The Sakha region, or Yakutia, a huge republic integrated into Russia and washed by the Arctic Ocean, has many good things. Its incredible landscapes. Its culture and history, very rich. But of course it is not a suitable place for people who do not like the cold or drive.
In its capital, Yakutsk, they have come to see how the thermometer dropped to -64ºC. As for transportation… Since the collapse of the USSR, in the 90s, moving around the territory is not easy and it is not surprising that whoever wants to reach many of the republic’s municipalities has no choice but to resort to taxis or, directly private vehicles. And that, with a hell of a cold and in a region six times the size of Spain, is not an easy task.
By 2012 Aleksandr Pavlov, a young electronics student at Yakutsk North-Western Federal University, was fed up with that scenario. He is from Mayagas, a three-hour drive from the capital, and moving between the two cities was a hassle. He, too, was not very happy with the comfortable position of power that the local taxi companies had achieved.
What did? Well, something quite effective and simple. As he relates to rest of world, took hold of VKontakte, the popular Russian social network, and created a group of drivers interested in covering those trips at reasonable prices. His idea was not very scientific: he wanted to unite drivers and passengers. But it worked. And very well, too. In a matter of months the list added 50,000 names and it already included telephone numbers, routes, prices and even comments. It was so successful and so promising that it attracted the interest of a local businessman, Arsen Tomsky. He had put inDriver’s seed.
From Siberia to the roads of South America
It may not be as well known in Spain as Uber or Cabify, but inDriver is today —according to data from Data.ai— one of the most downloaded private transport apps in the world. It adds 120 million and is available in 625 cities spread throughout 42 countries. You can find it from Brazil to Indonesia, passing through Nigeria, Nicaragua, Thailand, Mexico or Egypt. At the end of 2018, he starred in an attempt to land in New York as well.
and its expansion not limited to the map.
The growth has been so disproportionate that it has ended up establishing its headquarters in one of the Meccas of innovation, Mountain View, and in 2021 it achieved the status of “unicorn company” after closing an investment round of 150 million dollars. In 2021 its valuation was calculated at 1,230 million.
— inDriver (@inDriver) May 12, 2022
The million dollar question is, how do you get up such a service starting from a rudimentary list to move around a remote region of Siberia? Basically, keeping the same philosophy that allowed him to start in Yakutia. Perhaps its frozen wastes and the hot roads of Nigeria or Egypt are very different, but inDriver has shown that, when it comes to mobility, in a way what works in one can also work perfectly in the others.
One of the great characteristics of the service, closely related to the culture of Yakutia, is haggling. For many services, the app suggests a rate, but then it is the drivers and passengers themselves who negotiate and agree on it. The company calculates that thanks to its mechanism, trips are 20% cheaper than with other services. In fact, it ensures that, apart from the negotiations between users, the minimum that it establishes per route “is always significantly lower” than what users of other similar applications can pay.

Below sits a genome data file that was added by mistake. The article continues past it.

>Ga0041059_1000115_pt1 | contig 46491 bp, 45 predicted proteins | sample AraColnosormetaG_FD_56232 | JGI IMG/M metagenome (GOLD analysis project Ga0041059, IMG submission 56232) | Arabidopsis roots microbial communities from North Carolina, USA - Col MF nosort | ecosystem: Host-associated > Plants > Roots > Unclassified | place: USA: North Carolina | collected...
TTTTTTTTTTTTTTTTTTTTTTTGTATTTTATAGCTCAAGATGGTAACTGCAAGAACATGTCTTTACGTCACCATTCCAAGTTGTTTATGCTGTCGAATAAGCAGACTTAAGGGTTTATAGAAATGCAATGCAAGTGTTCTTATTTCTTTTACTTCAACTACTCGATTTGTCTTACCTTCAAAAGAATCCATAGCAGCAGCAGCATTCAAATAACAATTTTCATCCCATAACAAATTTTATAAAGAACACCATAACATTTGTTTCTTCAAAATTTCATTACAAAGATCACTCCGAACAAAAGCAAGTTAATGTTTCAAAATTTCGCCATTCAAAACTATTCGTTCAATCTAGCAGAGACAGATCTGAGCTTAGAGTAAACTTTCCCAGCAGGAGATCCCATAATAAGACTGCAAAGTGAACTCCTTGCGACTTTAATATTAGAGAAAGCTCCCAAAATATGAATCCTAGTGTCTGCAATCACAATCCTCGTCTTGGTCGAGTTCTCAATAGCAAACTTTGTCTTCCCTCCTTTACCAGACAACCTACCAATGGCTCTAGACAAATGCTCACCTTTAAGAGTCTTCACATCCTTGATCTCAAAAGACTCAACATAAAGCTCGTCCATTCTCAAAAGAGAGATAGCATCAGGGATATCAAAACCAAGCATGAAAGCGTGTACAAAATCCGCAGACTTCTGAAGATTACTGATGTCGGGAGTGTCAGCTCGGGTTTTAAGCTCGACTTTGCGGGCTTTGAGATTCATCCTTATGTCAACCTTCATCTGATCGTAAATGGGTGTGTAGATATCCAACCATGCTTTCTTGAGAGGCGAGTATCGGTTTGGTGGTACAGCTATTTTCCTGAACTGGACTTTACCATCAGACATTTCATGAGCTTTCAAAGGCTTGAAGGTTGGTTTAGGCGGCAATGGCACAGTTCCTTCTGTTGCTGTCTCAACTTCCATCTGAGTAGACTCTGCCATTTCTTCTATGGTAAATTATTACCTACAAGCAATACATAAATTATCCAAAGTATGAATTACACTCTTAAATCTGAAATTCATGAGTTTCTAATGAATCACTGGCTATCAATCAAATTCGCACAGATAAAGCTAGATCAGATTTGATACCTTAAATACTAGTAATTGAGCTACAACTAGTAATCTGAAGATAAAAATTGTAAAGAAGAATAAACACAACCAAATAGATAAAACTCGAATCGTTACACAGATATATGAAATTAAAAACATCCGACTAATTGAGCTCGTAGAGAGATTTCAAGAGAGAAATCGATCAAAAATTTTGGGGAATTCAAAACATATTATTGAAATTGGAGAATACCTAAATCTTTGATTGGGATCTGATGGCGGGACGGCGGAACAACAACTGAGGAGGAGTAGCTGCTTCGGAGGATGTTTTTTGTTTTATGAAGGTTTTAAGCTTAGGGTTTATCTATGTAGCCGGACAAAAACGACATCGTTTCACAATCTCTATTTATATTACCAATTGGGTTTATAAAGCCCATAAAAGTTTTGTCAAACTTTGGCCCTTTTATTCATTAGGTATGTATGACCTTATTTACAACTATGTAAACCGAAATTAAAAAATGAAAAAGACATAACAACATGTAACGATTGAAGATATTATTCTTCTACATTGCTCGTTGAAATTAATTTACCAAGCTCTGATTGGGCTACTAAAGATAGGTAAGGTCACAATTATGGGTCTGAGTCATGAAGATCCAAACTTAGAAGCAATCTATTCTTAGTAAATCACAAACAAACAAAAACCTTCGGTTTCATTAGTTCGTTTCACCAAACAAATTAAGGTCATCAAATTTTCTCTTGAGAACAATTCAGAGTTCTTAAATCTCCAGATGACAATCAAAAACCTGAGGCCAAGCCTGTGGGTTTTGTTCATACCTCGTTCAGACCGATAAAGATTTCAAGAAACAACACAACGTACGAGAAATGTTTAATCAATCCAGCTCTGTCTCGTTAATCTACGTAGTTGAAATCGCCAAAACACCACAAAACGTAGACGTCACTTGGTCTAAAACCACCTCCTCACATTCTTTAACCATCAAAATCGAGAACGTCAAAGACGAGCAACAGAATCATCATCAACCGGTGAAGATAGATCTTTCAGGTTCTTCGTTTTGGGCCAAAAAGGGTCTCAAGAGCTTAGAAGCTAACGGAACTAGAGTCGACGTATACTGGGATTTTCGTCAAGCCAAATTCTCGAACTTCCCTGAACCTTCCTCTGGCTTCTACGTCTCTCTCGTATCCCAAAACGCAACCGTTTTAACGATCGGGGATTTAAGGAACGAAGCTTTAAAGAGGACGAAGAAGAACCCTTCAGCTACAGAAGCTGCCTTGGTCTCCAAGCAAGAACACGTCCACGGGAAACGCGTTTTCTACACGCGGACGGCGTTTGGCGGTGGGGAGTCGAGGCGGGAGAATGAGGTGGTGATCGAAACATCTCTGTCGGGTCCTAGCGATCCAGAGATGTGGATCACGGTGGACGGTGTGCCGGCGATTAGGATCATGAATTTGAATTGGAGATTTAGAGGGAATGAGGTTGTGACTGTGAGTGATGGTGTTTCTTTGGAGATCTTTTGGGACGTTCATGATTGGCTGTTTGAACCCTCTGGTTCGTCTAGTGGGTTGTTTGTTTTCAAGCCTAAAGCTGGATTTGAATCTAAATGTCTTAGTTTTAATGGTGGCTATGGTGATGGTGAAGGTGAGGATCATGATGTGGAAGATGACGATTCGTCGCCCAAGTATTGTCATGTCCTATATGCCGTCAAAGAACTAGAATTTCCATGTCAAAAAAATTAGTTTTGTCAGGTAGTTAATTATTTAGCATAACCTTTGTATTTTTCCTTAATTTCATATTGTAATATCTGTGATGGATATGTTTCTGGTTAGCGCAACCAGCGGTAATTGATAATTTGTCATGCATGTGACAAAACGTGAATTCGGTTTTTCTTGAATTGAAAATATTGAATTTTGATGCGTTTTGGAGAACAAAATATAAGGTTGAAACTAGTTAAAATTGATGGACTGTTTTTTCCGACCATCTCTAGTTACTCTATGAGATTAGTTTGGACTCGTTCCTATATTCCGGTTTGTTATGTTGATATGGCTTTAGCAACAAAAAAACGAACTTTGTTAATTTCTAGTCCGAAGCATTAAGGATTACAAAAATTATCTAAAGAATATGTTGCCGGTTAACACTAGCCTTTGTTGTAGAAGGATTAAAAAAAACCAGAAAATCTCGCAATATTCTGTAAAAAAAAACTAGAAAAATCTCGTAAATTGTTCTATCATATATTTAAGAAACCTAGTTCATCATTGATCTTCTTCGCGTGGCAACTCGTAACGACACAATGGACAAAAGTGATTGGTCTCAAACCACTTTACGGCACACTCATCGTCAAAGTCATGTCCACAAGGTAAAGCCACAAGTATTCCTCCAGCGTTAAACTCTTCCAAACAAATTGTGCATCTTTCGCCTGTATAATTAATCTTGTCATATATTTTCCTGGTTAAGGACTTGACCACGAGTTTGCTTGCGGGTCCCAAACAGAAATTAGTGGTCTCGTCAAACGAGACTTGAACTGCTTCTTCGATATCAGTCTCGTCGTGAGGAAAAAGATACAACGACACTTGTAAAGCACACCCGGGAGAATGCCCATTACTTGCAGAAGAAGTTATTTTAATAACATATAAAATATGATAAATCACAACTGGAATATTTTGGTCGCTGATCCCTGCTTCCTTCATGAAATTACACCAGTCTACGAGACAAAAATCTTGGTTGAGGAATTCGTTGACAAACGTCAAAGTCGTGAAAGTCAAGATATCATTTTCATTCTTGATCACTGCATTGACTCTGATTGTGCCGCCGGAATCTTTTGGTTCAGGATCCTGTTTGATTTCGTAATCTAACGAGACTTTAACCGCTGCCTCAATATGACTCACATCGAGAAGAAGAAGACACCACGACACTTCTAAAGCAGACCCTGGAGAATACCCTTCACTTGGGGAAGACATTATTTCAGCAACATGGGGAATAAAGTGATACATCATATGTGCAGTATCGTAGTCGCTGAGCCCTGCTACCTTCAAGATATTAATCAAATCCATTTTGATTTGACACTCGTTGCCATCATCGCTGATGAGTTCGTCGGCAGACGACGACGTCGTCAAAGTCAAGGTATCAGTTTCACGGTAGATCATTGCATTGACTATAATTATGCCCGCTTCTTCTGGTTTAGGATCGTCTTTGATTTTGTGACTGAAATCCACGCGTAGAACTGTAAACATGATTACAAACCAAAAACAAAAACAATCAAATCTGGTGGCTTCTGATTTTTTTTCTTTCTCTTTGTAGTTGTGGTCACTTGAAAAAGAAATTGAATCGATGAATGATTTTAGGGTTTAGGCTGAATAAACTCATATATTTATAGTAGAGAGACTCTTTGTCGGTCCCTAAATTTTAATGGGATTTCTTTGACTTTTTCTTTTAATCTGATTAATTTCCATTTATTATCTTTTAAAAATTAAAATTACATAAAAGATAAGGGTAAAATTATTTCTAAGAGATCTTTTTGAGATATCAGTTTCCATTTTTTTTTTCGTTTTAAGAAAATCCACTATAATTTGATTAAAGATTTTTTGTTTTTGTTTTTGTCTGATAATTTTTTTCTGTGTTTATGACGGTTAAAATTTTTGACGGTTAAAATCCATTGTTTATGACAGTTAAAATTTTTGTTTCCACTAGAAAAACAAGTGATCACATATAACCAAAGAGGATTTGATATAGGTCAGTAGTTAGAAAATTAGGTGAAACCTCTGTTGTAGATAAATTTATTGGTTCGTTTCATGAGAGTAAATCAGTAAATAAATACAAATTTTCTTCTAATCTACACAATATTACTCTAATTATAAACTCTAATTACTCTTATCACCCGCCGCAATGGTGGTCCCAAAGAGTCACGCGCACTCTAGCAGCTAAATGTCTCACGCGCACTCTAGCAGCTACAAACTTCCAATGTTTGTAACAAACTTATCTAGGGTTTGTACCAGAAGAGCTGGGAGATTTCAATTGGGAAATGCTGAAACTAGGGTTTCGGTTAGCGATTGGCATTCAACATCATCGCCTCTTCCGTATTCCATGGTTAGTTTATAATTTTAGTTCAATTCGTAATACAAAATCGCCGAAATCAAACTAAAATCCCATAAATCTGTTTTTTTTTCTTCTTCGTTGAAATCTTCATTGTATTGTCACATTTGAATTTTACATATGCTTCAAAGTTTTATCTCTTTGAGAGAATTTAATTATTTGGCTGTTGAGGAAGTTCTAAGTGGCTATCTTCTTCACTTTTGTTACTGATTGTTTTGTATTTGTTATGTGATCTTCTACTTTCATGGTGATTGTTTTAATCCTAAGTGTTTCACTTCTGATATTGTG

Another of its peculiarities is that allows cash payments. Moreover, metallic seems the most common option. On its website, the company clarifies that if you want transfers you must indicate it beforehand and that payments by credit card are not accepted. The tool is also suitable for long trips.
With these peculiarities, inDriver differs from other apps, such as Uber, although it also shares some features with it. Users can rate the services and based on this and other indicators —the number of routes completed or complaints, for example— the company sets a system of priorities for its drivers. As for the commissions that he takes, rest of world points out that the global average is around 9.5%, which would place it below other more popular platforms and reinforce its appeal to drivers themselves.
Here are some key updates we’ve added for drivers 💚:
🚗 In the Android version of #inDriver, any address can be copied to the clipboard by tapping on it. We’ve increased the number of screens in the app where this can be done
🚗 Requests now appear in the feed much faster pic.twitter.com/ydByZ6DkBc
— inDriver (@inDriver) September 7, 2021
What is going great in some markets, yes, can represent a hindrance in others.
If the success of inDriver is largely rooted in haggling culture from Yakutia, that same peculiarity has made it difficult for it to break into other markets. Landing would be difficult, for example, in certain Asian countries where price negotiations are not the usual rule and landing in New York, a city where users are accustomed to closed rates, has not been easy either. InDriver changed its strategy there, opting for longer-distance services and testing —without much success— the option of paying with credit cards.
Neither these difficulties nor the great impact of the Ukraine War – although the company is based in California, its origin is in Russian territory – seem to stop its expansion plans, however. His attention is now focused on breaking new ground and trying his luck in the Australian market. The platform also provides food delivery services or packages.
Not bad for a company with less than a decade.
And born in one of the coldest and most remote cities on the planet.
Images | Maarten Takens (Flickr) and Wikipedia
George is Digismak’s reported cum editor with 13 years of experience in Journalism